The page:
Assemblymember Nancy Skinner (D-Berkeley) today unveiled a bill to regulate the sale of ammunition, and said it was time buying bullets required the same scrutiny as buying guns.
Skinner, D-Berkeley, held a news conference on Monday morning outside the Oakland state office building on the day Alameda County students returned to school after the winter break and in the wake of the Dec. 14 Newtown, CT, elementary school massacre.
“Assembly Bill 48 aims to restrict the bullets that are ravaging our communities,” Skinner said in a statement. “Tragic but true, it is easier to buy ammo than to buy cold medicine, alcohol or tobacco. It’s time for buying deadly bullets to fall under the same controls as guns and Sudafed.”
Emeryville Police Chief Ken James, who also serves as the chair of the California Police Chief’s Association Firearms Committee, said: “Like pseudoephedrine is the precursor to methamphetamine, bullets are the precursor to gun violence. If we can control the precursors, we may avert tragedies like the ones at Oikos University in Oakland, Aurora and Newtown.”
AB 48 would establish procedures and restrictions on the sale of ammunition comparable to those that currently cover gun sales. The legislation bans kits that convert guns into illegal assault weapons, requires ammunition sellers to be licensed and to report ammunition sales to the Department of Justice, and additionally requires large ammo purchases made over a short time period to be reported to local law enforcement.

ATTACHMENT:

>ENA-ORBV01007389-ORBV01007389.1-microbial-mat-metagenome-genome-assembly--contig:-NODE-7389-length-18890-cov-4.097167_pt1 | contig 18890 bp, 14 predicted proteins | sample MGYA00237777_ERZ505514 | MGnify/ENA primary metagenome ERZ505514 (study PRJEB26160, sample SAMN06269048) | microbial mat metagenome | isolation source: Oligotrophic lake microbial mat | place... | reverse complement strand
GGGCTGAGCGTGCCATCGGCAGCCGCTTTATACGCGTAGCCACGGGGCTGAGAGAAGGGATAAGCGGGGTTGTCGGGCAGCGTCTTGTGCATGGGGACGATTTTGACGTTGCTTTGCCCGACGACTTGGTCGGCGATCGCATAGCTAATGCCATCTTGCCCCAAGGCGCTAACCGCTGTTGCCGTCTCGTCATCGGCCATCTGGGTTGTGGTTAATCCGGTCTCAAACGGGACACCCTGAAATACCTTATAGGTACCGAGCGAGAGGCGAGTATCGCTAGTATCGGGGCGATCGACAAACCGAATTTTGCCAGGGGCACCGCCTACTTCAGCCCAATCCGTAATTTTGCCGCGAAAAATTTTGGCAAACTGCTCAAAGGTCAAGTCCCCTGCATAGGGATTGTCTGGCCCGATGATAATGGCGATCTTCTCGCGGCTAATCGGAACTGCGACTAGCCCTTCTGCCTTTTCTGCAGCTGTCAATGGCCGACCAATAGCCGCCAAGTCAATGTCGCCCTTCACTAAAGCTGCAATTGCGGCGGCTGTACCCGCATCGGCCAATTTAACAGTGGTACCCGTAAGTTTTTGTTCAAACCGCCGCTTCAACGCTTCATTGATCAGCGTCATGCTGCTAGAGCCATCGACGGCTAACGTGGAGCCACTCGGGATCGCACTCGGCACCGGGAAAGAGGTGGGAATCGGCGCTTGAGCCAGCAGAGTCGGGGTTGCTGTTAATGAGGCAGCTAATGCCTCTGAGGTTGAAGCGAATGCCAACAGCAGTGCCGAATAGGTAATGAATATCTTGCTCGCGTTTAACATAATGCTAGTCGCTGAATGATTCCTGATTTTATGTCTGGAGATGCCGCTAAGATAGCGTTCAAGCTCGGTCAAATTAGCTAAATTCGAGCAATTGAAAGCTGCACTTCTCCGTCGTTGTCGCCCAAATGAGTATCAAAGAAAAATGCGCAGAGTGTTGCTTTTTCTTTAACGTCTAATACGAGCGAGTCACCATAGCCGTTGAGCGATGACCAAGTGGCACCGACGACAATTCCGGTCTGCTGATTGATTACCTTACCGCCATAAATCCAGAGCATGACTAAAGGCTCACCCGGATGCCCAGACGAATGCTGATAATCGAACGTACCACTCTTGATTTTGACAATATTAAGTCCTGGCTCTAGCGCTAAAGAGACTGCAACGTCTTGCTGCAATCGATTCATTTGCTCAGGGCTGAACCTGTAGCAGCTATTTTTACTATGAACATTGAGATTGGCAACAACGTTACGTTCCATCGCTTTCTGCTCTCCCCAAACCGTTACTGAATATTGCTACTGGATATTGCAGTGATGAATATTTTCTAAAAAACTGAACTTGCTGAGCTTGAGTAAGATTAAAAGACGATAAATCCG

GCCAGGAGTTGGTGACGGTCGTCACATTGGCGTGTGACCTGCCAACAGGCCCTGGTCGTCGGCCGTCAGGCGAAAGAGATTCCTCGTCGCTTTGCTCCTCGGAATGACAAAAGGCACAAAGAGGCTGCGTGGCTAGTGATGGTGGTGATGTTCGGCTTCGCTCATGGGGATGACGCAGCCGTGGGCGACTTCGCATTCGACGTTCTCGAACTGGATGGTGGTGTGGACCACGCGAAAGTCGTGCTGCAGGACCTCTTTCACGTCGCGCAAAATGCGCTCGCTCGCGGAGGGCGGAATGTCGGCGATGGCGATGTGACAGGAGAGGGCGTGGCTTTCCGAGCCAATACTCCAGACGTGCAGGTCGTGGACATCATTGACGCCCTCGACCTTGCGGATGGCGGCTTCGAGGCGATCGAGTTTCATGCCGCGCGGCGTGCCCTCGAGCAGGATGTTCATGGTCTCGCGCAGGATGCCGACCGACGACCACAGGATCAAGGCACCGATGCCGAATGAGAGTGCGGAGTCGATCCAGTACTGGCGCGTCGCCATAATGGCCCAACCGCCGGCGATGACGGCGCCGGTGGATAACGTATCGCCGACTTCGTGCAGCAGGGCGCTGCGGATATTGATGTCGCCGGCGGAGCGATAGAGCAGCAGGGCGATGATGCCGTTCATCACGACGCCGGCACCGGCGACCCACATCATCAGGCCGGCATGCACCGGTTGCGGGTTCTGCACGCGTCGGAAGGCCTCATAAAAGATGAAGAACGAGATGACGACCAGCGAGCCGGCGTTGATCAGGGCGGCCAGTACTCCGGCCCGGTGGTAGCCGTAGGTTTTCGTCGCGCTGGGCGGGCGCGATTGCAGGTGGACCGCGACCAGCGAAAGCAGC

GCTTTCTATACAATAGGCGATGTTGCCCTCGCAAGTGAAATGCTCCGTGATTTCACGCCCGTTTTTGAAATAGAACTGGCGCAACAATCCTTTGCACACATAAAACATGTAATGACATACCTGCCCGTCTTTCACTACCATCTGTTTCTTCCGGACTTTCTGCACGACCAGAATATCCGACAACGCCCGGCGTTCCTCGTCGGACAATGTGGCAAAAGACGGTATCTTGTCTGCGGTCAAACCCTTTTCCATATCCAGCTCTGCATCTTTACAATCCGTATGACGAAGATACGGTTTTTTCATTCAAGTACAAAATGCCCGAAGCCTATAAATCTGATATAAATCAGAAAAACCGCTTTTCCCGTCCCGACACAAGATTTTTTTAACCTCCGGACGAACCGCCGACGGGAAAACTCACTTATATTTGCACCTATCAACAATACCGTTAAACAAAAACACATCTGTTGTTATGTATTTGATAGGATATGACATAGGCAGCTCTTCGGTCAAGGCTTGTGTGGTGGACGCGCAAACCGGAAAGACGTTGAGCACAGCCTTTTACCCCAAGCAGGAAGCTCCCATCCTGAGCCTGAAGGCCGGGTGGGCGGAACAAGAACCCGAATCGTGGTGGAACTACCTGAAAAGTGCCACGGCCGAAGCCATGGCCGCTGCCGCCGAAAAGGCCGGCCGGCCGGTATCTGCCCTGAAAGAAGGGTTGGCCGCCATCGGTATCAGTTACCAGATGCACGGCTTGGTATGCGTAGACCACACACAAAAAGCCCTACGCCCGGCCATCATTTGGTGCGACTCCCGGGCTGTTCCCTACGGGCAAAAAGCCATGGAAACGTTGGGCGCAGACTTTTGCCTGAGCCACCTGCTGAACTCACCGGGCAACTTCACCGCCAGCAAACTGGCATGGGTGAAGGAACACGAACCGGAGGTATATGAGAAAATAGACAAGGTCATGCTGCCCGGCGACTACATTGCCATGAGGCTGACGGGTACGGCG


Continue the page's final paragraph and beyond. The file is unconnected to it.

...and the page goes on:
A moment of silence, led by True Vine Ministries Pastor Zachary E. Carey, was held to pay respect to the 26 victims of the Sandy Hook tragedy. Carey said Oakland has seen 559 homicides in the past five years, and almost 2,700 in the past 25 years, most of which involved guns, according to the Mercury News. “This is out of control,” he said. “This is the first step to change California and to change the nation.”
At the conference Skinner acknowledged that passing such a bill would be an uphill struggle given the power of the country’s gun lobby, but she said she was convinced it was possible to build a coalition broad enough to overcome opposition.
Although officials from across Alameda County attended today’s event — spanning community and education leaders, law enforcement and clergy — representatives from the city of Berkeley, be it from its school district or police department, were notable for their absence. A staffer in Skinner’s office said all had been invited. [Update, 01.10.13: Berkeley Police Department confirmed they had not in fact received an invitation to attend this press conference.]
Oakland Mayor Jean Quan, Alameda Mayor Marie Gilmore, Alameda Police Captain David Boersma, San Leandro Vice Mayor Michael Gregory, and members of the Boards of Education of Alameda County, Albany Unified School District, Oakland Unified School District and West Contra Costa Unified School District have all voiced their support for Assembly Bill 48.
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